Okay, clearing clutter is one thing, but getting kids to clear clutter is a completely different thing! I’ve been trying a few different methods to get my son on board with reducing the amount of stuff in our house but many of the methods didn’t work so well.
Our initial effort was to set up piles in the hallway. One for donating, one for recycling and one for trash. He was overwhelmed at first, but then started to get the hang of it. Things came out of his room, but he needed help deciding which pile they should go in so it ended up not being so efficient.
I tried a timer and tried to have him sort out his toys for 15 minutes. That sort of worked, but usually he’d get distracted somewhere along the way because he’d discovered a toy that he had forgotten about and would start playing with it.
Then I tried sorting one bin at a time. Asking him to decide by looking at each item what he was ready to “get rid of”. That was tough. Unless the toy or book was obviously way too young for him, he couldn’t see the need to move it along. I get that. Sometimes it’s hard to decide what stays and what goes. After you do it a while it becomes easier, but I totally understand how it can be especially tough for kids.
My next thought was to have him think of his favorite things. Since he has them in different places in the house I suggested that he gather all of his favorite things together and once he did, we’ll find a home for them so he always knows were to find them and where to put them back (with the alternate goal to get rid of some that didn’t make the favorite list). That worked, but we still have a ways to go on the balance and frankly I was trying to figure out a way to help him decide how to handle the non-favorites.
Then yesterday I got my daily email from the FlyLady called the FlyLady News Digest. In there was a brief article on teaching kids to clear clutter (FLY Kids). The FLY Kid Challenge of the day was to have kids go on the hunt for eleven things that they don’t use anymore, are missing pieces or are broken. Then have parents sort what gets donated, recycled or tossed. When they’re done have them do it again. We were going to implement this one yesterday but my son wasn’t feeling too hot so we started today. It worked! I sent him to his room with a paper bag and the mission of finding the eleven things. In minutes he came back with his bag and a huge smile on his face. He proudly showed me what he’s grabbed counting as he went along until he got to eleven. Awesome! I sent him for another eleven. Again, he came back within minutes. We agreed that he would do it two more times because we missed out yesterday. So now, less than 20 minutes later I sit with his pile of 44+ (because he grabbed a few extras along the way) items for trash, recycling and donations! I figure we’ll keep doing it every day. Every day 22 more, eleven at a time. (By the way, I have no idea why she picked eleven, but it works!)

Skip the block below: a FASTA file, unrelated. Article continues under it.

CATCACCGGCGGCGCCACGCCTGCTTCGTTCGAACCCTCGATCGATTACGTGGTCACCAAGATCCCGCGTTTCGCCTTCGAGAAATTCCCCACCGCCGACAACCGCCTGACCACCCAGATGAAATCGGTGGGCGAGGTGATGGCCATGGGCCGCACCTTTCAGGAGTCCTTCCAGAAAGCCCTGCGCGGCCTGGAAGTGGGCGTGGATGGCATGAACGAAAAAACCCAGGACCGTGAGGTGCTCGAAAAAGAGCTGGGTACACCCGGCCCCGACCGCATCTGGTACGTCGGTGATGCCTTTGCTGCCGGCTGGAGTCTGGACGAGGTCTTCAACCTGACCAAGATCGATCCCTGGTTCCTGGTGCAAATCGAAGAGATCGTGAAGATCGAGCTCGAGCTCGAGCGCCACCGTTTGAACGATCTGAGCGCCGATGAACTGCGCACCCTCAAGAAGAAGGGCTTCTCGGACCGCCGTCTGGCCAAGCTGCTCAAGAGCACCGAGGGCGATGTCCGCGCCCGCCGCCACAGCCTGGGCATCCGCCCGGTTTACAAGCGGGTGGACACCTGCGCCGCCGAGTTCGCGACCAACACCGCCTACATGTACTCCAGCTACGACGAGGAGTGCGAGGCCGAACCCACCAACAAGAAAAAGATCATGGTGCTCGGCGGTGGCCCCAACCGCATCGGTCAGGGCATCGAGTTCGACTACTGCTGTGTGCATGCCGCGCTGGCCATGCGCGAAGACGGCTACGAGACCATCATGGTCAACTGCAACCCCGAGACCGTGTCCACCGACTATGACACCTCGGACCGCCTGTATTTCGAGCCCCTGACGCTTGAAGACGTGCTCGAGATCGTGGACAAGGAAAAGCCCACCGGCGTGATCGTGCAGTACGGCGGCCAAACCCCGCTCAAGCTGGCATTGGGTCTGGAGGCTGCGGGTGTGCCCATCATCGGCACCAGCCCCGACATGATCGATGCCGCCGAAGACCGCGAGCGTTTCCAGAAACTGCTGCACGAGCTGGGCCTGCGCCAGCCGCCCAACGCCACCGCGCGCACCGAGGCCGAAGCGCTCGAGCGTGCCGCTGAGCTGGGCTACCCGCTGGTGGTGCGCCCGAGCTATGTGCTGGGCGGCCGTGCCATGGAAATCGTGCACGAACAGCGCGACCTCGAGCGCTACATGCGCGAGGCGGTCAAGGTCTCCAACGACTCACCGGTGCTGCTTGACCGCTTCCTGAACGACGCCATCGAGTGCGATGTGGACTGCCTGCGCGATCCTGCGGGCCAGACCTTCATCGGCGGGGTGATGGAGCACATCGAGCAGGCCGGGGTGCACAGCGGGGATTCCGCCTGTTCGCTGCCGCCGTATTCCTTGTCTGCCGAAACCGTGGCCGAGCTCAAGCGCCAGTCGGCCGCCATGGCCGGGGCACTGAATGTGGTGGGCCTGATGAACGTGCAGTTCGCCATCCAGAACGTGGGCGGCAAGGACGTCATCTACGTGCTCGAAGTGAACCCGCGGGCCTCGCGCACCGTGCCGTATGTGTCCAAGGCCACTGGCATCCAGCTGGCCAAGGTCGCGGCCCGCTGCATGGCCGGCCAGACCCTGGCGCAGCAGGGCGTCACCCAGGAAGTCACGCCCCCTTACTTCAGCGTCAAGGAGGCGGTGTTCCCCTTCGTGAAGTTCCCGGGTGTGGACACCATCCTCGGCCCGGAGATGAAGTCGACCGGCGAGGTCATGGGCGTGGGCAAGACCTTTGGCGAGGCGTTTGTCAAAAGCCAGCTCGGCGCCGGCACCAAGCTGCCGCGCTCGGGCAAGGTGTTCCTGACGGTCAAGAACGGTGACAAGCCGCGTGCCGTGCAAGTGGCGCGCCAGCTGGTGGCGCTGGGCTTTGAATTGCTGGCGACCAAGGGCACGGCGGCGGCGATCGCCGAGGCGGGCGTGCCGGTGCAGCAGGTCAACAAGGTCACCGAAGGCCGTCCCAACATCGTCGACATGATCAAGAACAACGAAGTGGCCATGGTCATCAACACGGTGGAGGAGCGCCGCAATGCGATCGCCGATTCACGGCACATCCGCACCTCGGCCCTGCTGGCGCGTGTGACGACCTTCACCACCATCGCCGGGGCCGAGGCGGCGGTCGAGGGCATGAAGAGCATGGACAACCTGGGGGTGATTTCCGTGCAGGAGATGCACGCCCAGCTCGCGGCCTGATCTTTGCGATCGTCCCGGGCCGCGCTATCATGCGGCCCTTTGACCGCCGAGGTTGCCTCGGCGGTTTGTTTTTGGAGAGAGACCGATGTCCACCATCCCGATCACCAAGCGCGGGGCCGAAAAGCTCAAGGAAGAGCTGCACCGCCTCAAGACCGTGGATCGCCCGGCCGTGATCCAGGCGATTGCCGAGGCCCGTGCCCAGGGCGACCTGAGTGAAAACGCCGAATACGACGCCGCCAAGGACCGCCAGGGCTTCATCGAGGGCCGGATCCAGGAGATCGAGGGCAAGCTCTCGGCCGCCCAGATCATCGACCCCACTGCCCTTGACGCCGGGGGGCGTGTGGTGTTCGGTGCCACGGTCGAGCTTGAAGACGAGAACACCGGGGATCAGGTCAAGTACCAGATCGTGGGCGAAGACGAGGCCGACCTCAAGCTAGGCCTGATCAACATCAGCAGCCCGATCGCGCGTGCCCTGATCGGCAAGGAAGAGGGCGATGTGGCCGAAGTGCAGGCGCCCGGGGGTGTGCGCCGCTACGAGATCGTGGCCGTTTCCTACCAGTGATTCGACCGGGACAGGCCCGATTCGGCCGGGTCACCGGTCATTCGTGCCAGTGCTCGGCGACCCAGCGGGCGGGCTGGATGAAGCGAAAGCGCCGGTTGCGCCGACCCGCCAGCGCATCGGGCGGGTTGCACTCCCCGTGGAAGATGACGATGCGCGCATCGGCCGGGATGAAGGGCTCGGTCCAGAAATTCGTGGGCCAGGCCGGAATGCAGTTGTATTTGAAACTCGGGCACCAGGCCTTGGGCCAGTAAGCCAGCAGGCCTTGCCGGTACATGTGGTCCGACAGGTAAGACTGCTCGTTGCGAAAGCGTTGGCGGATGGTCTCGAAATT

It worked so well for him that I thought I would do the same thing. I sought out eleven things I don’t use anymore, are missing pieces or are broken. (Actually, I only selected things I don’t use anymore but was amazed at how fast I could pick them out!) It happened so fast that I’m thinking I must have had the list sitting in my subconscious for a while just waiting to get out. So it works for adults too. It’s perfect if you only have a few minutes on your hands or if you’re just getting started on reducing the stuff in your life. What’s nice is that it is far less overwhelming to grab eleven things than trying to tackle a whole room, a cupboard, a closet or even a drawer.
So what are you waiting for? Eleven things out the door, starting… now!
See ya in a few.